Breast Health 101: What is Normal and What is a Concern?
You may think you have breast abnormalities, but the truth is, most of what you’re experiencing is probably pretty normal. UnityPoint Health OB-GYN, Whitney Cowman, MD, tells us seven features of normal breasts that might seem odd, but are healthy, and when you should call your UnityPoint Health provider.
- Hair on/around nipples. Just like other skin surfaces on the body, the areola (dark circle around the nipple) contains hair follicles, so hair on the breast is considered normal. Shaving or plucking could lead to inflection, so if the hair is bothersome, it’s best to cut with a small scissors.
- Inverted nipples. This occurs when the nipple retracts into the areola. Approximately 10-20 percent of women have inverted nipples on at least one breast. Inverted nipples can also cause challenges for women who’d like to breastfeed.
- Discharge from nipples. Fluid can be expressed from the nipple ducts of at least 40 percent of pre-menopausal women, 55 percent of women who’ve had a baby and about 75 percent of women who have lactated in the last two years. The fluid generally comes from more than one duct and varies in color, either white, dark green or even brown. This type of breast discharge caused by manual expression is normal.
Spontaneous nipple discharge should be evaluated by your provider. This can be caused by a variety of situations, including medication, chronic breast stimulation, thyroid disease or other chronic medical conditions. Bloody or straw-colored (serous) breast discharge, especially from a single duct, should always be evaluated by a provider.
- Bumpy nipples. The areola contains numerous lubricating glands, called “Montgomery glands.” These show up as areola bumps and are completely normal.
- Areola color and areola types. Areolas come in all different sizes and colors, mostly due to hereditary factors. Some women notice dark areolas or an increase in size with pregnancy and breastfeeding, but these features usually return to pre-pregnancy appearance after breastfeeding is complete.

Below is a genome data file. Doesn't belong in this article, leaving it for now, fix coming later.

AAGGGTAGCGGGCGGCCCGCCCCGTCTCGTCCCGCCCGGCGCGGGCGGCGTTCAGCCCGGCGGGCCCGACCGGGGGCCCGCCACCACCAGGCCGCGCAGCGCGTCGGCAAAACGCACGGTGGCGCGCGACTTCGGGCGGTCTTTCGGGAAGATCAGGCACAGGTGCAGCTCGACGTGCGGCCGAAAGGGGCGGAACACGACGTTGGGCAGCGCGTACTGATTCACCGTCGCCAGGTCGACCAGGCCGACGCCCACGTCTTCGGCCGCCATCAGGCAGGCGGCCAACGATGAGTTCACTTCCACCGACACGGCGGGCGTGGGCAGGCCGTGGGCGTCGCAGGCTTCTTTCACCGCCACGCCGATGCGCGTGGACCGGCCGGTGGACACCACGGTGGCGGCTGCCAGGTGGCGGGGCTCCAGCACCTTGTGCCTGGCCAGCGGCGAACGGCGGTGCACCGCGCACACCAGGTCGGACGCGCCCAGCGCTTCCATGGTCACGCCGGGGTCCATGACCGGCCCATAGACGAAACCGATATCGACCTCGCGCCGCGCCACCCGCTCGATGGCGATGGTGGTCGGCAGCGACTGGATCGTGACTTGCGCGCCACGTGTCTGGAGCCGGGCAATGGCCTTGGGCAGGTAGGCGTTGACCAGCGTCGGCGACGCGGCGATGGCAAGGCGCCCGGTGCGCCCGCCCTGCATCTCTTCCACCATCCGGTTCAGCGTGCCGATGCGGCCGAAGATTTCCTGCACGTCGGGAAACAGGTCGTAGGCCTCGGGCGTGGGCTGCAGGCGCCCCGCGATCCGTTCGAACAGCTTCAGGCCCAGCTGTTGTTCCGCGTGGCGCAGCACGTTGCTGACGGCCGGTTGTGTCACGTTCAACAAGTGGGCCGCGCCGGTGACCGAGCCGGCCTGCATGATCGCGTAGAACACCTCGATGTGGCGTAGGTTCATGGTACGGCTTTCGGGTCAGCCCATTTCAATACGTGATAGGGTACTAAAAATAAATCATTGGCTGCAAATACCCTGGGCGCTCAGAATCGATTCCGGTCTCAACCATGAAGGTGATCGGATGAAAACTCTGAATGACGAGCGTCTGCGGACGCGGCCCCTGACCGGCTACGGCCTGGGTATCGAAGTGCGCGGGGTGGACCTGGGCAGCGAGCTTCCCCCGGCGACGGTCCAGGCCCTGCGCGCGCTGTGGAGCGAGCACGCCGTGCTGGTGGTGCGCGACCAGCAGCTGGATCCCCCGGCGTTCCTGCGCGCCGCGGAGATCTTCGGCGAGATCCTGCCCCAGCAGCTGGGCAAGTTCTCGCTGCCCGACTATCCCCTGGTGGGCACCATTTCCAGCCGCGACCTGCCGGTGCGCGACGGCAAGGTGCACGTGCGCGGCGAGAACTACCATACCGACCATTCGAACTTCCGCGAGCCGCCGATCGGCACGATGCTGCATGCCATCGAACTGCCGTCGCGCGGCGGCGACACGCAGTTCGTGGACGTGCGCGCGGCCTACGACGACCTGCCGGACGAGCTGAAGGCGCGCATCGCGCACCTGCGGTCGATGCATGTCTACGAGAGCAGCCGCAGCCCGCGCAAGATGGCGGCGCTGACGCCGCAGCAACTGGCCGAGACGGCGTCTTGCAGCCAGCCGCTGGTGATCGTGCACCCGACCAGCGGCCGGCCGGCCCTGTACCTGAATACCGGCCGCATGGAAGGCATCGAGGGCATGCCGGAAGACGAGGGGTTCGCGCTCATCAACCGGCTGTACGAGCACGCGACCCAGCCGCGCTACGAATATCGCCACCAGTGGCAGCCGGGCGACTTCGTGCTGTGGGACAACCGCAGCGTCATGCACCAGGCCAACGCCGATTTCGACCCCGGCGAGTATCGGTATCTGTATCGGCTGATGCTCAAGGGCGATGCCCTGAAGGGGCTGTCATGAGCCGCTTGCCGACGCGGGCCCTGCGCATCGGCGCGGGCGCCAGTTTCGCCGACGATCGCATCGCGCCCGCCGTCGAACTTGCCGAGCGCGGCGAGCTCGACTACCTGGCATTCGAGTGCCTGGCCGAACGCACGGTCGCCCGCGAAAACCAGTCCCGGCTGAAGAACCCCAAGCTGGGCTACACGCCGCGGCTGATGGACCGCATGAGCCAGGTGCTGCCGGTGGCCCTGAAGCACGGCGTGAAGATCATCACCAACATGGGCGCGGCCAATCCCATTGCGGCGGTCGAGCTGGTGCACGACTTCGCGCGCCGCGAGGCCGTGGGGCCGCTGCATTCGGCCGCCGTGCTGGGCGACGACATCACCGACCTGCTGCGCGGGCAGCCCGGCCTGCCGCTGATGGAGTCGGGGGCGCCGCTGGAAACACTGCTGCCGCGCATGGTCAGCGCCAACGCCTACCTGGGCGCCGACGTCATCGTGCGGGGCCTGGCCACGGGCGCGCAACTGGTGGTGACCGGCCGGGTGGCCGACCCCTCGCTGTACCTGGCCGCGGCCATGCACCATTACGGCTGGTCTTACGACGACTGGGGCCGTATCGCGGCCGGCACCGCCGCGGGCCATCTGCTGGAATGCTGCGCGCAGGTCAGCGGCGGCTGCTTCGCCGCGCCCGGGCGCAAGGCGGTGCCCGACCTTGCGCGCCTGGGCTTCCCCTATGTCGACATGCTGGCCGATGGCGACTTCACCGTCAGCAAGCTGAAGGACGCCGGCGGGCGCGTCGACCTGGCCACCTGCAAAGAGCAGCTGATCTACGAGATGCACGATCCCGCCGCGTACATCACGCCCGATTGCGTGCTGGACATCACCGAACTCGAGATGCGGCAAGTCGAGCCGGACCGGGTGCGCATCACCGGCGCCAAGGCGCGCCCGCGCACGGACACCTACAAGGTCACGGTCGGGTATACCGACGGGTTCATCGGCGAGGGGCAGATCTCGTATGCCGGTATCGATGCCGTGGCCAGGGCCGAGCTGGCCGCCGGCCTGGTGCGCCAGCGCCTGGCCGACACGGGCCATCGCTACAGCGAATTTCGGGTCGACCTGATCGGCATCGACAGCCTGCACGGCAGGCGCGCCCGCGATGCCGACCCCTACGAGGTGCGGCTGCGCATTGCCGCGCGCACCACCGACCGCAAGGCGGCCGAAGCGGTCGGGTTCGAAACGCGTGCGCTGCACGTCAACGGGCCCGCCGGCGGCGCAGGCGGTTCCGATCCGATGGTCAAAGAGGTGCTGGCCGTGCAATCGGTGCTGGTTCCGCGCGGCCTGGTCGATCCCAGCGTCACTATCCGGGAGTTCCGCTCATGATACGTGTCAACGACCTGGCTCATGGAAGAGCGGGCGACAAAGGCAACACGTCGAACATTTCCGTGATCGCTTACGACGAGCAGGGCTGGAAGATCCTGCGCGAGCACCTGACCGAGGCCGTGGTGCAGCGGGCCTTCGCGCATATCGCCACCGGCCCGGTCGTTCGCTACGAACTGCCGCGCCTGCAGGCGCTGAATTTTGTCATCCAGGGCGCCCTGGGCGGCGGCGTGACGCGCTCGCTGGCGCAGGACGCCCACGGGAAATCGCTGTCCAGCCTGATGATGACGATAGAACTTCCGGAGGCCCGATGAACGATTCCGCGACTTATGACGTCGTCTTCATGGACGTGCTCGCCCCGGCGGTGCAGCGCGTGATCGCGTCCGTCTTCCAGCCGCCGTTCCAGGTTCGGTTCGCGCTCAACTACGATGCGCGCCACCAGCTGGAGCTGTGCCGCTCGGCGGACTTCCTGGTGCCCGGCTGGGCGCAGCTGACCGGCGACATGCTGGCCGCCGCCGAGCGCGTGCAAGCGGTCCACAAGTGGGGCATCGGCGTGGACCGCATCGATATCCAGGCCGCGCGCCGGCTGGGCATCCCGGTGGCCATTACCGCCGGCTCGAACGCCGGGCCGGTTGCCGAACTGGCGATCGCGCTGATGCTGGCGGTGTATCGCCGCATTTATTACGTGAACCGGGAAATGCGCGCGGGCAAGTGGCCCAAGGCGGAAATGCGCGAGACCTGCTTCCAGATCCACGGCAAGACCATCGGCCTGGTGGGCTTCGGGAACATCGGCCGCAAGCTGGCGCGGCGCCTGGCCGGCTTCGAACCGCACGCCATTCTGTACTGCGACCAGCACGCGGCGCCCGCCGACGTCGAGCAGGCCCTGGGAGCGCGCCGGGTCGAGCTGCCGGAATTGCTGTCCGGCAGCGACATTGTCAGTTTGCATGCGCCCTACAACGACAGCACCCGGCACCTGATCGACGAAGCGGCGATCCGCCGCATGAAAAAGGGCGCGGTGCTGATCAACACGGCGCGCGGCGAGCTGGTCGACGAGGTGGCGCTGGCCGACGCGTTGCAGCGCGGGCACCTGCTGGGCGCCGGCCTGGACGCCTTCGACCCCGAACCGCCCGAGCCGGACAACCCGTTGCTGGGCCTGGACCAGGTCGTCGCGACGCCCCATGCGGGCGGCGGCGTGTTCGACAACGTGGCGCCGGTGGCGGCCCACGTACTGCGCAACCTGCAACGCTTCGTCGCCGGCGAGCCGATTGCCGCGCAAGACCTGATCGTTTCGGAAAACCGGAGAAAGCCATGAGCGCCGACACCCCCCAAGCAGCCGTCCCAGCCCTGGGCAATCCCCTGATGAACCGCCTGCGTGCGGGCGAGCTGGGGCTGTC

- Skin changes and stretch marks. Breast skin can be affected by common skin problems, including itchy, dry patches from psoriasis or eczema. It’s also possible to get a rash from anything that comes into contact with breast skin (contact dermatitis), like clothing. Stretch marks are also normal and appear as red spoke-like lines, which appear on the skin during times of rapid physical growth, such as puberty or pregnancy. Over time, the stretch marks often fade.
Some skin changes are not normal, including ulcerations, swelling (edema), scaling, crusting, redness, dimpling or skin retraction. Palpable breast masses should be evaluated by a health care provider. Most breast masses are benign and not cancerous, but it’s important to see a provider for an exam and to discuss family history.
- Breast shapes and sizes. Heredity is the most important factor in determining how big breasts will be. No creams, special exercises or clothing will permanently change breast size. It may change with weight loss/gain or during/after a pregnancy, but for the most part, the size of your breasts stays the same after puberty. It is not unusual to have uneven breasts, as well. Because of different breast sizes, women may find that during lactation, one breast may produce more milk than the other.
“It is normal to feel subconscious about the way our breasts look or feel, but we are all unique and special,” Dr. Cowman says. “As women’s health care providers, we would be happy to discuss any of your concerns. Sometimes, just hearing things are normal can be very reassuring.”